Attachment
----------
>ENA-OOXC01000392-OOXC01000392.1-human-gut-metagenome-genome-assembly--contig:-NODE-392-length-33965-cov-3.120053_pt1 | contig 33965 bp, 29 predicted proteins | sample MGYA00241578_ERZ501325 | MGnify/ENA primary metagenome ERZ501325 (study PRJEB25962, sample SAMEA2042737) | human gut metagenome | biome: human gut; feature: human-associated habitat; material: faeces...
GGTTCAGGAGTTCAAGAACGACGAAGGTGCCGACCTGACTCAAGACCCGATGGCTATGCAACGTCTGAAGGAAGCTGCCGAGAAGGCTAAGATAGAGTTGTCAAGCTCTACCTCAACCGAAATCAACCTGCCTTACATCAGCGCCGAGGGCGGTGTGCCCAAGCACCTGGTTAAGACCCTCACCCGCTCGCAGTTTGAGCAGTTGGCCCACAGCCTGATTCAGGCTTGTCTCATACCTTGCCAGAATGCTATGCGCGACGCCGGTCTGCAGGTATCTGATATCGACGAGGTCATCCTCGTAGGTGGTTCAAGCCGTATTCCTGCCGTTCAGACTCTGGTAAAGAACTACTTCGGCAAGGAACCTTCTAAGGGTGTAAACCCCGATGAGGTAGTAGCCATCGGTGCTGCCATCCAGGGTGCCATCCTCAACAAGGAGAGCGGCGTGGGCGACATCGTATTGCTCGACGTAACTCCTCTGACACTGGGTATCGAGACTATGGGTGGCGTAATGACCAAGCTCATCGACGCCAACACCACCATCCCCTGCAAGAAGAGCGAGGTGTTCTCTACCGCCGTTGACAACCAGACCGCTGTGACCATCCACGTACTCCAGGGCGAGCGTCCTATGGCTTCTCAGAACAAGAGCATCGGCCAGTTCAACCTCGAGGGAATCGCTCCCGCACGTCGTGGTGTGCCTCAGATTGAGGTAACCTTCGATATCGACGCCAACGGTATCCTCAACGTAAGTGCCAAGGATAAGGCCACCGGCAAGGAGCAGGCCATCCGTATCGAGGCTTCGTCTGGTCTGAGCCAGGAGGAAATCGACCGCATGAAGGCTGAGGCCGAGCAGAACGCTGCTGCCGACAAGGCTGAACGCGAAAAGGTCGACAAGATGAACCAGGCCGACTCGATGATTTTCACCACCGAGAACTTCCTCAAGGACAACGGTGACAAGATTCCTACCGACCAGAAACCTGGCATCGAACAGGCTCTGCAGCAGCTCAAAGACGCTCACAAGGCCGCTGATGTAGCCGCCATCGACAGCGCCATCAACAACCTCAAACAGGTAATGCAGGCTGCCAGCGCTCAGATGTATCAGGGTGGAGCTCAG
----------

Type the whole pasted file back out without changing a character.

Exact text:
>ENA-OOXC01000392-OOXC01000392.1-human-gut-metagenome-genome-assembly--contig:-NODE-392-length-33965-cov-3.120053_pt1 | contig 33965 bp, 29 predicted proteins | sample MGYA00241578_ERZ501325 | MGnify/ENA primary metagenome ERZ501325 (study PRJEB25962, sample SAMEA2042737) | human gut metagenome | biome: human gut; feature: human-associated habitat; material: faeces...
GGTTCAGGAGTTCAAGAACGACGAAGGTGCCGACCTGACTCAAGACCCGATGGCTATGCAACGTCTGAAGGAAGCTGCCGAGAAGGCTAAGATAGAGTTGTCAAGCTCTACCTCAACCGAAATCAACCTGCCTTACATCAGCGCCGAGGGCGGTGTGCCCAAGCACCTGGTTAAGACCCTCACCCGCTCGCAGTTTGAGCAGTTGGCCCACAGCCTGATTCAGGCTTGTCTCATACCTTGCCAGAATGCTATGCGCGACGCCGGTCTGCAGGTATCTGATATCGACGAGGTCATCCTCGTAGGTGGTTCAAGCCGTATTCCTGCCGTTCAGACTCTGGTAAAGAACTACTTCGGCAAGGAACCTTCTAAGGGTGTAAACCCCGATGAGGTAGTAGCCATCGGTGCTGCCATCCAGGGTGCCATCCTCAACAAGGAGAGCGGCGTGGGCGACATCGTATTGCTCGACGTAACTCCTCTGACACTGGGTATCGAGACTATGGGTGGCGTAATGACCAAGCTCATCGACGCCAACACCACCATCCCCTGCAAGAAGAGCGAGGTGTTCTCTACCGCCGTTGACAACCAGACCGCTGTGACCATCCACGTACTCCAGGGCGAGCGTCCTATGGCTTCTCAGAACAAGAGCATCGGCCAGTTCAACCTCGAGGGAATCGCTCCCGCACGTCGTGGTGTGCCTCAGATTGAGGTAACCTTCGATATCGACGCCAACGGTATCCTCAACGTAAGTGCCAAGGATAAGGCCACCGGCAAGGAGCAGGCCATCCGTATCGAGGCTTCGTCTGGTCTGAGCCAGGAGGAAATCGACCGCATGAAGGCTGAGGCCGAGCAGAACGCTGCTGCCGACAAGGCTGAACGCGAAAAGGTCGACAAGATGAACCAGGCCGACTCGATGATTTTCACCACCGAGAACTTCCTCAAGGACAACGGTGACAAGATTCCTACCGACCAGAAACCTGGCATCGAACAGGCTCTGCAGCAGCTCAAAGACGCTCACAAGGCCGCTGATGTAGCCGCCATCGACAGCGCCATCAACAACCTCAAACAGGTAATGCAGGCTGCCAGCGCTCAGATGTATCAGGGTGGAGCTCAG